S3: This is Decoder Ring, a show about cracking cultural mysteries. I, Willa Paskin, every episode we take on a cultural question, habit or idea. Crack it open and try to figure out what it means and why it matters. Karen is a relatively new term of her particularly pernicious white woman who has been described as the policewoman of all human behavior. She’s the type who belittles service employees demanding to speak to the manager, who wants to personally mandate others responses to the coronavirus and who most of all surveils people of colors every move, notoriously calling the cops on black people for having barbecues, selling water, birdwatching in Central Park. Just for existing white women who do these things, who have done these things are for the most part, not actually named Karen, but they’re Kerins nonetheless. On today’s episode, we’re going to look at how the name Charente came to signify all of this. The answer encompasses the terms specific, relatively recent origins online, the crucible of the coronavirus, and a much longer history that involves a number of other names that black people have used to describe dangerous white women. So today on Decoder Ring, where does the Karen come from?
S5: If you are alive in America right now, you have a likely heard a Karen in action.
S8: Friends. Look at the numbers and tell me why everybody’s living in fear. Tell me where we’re putting these things on and not being able to breathe.
S3: It’s OK. I’m sorry. Apologized. It’s my fault, you know. You know what? That didn’t upset me a bit. Sorry. She called police on an eight year old little girl. You cried, hide all you want. The whole world unfeasible and illegally selling water without a permit on my property.
S5: In that first video, a white woman is trying to police every single person dealing with the Corona virus. In the second one is scolding an immigrant cab driver. And then the last one is calling the cops on a little black girl for selling water. This is just a tiny sampling of the hours and hours of Carrin videos you can find online right now. And though the widespread availability of videos like this is relatively new, the behavior they capture is not the Karen who’s been with us for a long time, even if she only recently got her name. So that’s we’re going to start with Karen before the Karen.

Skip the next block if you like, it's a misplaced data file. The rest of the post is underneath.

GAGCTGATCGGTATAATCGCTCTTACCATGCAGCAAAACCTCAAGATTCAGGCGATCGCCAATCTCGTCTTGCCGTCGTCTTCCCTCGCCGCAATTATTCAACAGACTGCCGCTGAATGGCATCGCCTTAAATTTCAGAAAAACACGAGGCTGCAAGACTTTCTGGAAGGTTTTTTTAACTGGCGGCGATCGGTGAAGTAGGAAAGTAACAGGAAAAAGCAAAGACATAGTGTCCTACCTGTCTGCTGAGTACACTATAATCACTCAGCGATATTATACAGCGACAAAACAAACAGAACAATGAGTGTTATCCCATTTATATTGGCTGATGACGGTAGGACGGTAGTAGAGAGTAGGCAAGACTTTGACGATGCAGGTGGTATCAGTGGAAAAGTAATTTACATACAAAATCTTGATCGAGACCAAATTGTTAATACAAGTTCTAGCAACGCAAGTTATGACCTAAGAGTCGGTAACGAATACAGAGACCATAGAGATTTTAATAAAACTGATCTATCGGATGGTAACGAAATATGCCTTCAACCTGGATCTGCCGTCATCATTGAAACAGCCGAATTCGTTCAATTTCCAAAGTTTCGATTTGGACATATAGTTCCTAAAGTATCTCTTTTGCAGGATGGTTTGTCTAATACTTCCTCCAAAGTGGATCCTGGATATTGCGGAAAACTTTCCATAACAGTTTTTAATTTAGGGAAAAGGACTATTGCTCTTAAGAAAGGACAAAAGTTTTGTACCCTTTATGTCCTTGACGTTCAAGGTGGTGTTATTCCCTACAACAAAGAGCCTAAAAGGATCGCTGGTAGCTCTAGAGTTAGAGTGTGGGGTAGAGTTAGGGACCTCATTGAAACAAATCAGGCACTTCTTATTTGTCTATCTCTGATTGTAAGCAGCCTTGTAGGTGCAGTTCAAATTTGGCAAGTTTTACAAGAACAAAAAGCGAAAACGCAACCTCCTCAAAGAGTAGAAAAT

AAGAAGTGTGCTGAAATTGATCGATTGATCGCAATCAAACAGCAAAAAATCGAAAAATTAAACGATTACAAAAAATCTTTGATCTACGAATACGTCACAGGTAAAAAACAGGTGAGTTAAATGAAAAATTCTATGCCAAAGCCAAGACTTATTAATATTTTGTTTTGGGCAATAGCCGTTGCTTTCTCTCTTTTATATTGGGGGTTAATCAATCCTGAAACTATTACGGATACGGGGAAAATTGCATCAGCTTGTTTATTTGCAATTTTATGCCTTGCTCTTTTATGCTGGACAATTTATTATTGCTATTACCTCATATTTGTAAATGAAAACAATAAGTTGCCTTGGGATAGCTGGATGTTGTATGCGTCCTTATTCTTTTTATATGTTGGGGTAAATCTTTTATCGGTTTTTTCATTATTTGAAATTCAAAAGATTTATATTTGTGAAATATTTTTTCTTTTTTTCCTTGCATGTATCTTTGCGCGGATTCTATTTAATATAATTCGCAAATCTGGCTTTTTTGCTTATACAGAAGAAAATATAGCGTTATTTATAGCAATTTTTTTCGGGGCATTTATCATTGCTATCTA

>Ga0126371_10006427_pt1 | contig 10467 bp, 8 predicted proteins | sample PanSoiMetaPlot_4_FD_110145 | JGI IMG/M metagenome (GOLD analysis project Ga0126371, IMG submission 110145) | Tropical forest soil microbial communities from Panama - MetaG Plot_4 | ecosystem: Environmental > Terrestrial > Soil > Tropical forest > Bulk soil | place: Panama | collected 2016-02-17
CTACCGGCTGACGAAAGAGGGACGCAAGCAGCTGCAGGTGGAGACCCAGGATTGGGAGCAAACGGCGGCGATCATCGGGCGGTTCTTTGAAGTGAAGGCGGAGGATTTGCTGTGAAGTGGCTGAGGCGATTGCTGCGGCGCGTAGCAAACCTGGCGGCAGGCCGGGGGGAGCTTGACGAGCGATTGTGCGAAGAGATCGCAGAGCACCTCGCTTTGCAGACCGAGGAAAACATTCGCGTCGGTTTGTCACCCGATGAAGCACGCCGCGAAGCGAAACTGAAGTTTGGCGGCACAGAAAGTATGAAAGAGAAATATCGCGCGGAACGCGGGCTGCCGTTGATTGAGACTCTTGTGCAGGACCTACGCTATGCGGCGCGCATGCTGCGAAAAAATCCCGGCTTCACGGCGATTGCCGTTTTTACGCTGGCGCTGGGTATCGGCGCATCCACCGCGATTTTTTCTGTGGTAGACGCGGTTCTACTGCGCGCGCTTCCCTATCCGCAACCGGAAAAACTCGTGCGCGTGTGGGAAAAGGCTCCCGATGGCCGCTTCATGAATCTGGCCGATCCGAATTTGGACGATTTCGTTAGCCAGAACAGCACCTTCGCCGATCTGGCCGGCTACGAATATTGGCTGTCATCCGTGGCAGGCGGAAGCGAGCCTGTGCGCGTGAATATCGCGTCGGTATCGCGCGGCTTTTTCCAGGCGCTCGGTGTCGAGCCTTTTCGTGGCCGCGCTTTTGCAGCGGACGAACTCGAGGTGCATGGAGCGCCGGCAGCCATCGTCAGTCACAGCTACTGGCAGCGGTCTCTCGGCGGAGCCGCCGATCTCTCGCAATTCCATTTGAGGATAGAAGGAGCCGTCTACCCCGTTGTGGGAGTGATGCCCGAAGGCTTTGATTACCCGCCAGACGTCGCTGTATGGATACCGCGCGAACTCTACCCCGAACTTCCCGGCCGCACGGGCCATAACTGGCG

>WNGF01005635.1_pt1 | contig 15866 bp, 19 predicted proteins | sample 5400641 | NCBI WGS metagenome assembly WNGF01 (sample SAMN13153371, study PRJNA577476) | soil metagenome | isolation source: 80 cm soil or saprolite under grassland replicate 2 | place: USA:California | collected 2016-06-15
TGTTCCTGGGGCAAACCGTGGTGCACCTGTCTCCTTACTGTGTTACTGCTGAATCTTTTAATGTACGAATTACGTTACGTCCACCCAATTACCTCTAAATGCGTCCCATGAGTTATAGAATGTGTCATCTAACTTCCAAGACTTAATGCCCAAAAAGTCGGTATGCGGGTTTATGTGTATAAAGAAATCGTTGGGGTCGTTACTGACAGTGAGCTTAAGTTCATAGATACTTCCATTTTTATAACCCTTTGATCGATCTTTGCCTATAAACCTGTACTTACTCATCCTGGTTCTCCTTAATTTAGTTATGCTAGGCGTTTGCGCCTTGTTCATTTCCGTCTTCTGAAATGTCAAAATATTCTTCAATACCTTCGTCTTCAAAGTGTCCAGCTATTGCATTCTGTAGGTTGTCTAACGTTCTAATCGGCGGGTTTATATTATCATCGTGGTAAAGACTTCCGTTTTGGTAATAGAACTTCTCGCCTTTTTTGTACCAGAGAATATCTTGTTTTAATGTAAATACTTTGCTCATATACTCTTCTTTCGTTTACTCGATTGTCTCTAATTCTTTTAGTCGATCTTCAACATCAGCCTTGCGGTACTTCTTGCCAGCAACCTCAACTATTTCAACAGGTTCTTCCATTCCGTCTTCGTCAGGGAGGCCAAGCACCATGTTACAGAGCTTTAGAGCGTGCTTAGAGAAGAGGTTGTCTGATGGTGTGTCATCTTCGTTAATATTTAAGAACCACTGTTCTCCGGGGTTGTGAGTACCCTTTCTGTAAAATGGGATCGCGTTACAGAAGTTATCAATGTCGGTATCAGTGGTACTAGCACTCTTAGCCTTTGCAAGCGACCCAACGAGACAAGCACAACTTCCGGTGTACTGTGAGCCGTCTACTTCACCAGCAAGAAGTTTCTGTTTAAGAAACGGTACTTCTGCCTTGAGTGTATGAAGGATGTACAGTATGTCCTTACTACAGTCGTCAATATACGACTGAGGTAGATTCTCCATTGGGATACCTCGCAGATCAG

S7: There’s a history in American culture. I’m really thinking about the role that white women have in racial oppression, systematic racial oppression and charity.
S9: Hubley is a professor of linguistics at the University of California, Santa Barbara.
S7: And so you can trace throughout black culture the use of these symbolic white names to describe these roles and experiences that black people have. And this goes all the way back to those times when people weren’t slaves.
S9: These No-Name Mishan Miss and is maybe the oldest of these names of the Proteau carats. And it originally described the mothers, wives, daughters, sisters of slave owners.
S7: But it’s really that we invested in watching and patrolling to make sure that enslaved people were doing the work they were supposed to do and then in patrolling their entire being from day, day and night.
S5: Ms. And stayed in use long after emancipation and out through the civil rights movement. And it had a male counterpart, Mr. Charlie, which originally referred to a slave owner who became slang for basically any white man. Both Mr. Charlie and Mishan were in group terms that black people used with one another and that white people weren’t always aware of. You can see all this worked with Mishan, a song from Little Richard’s self-titled 1956 album.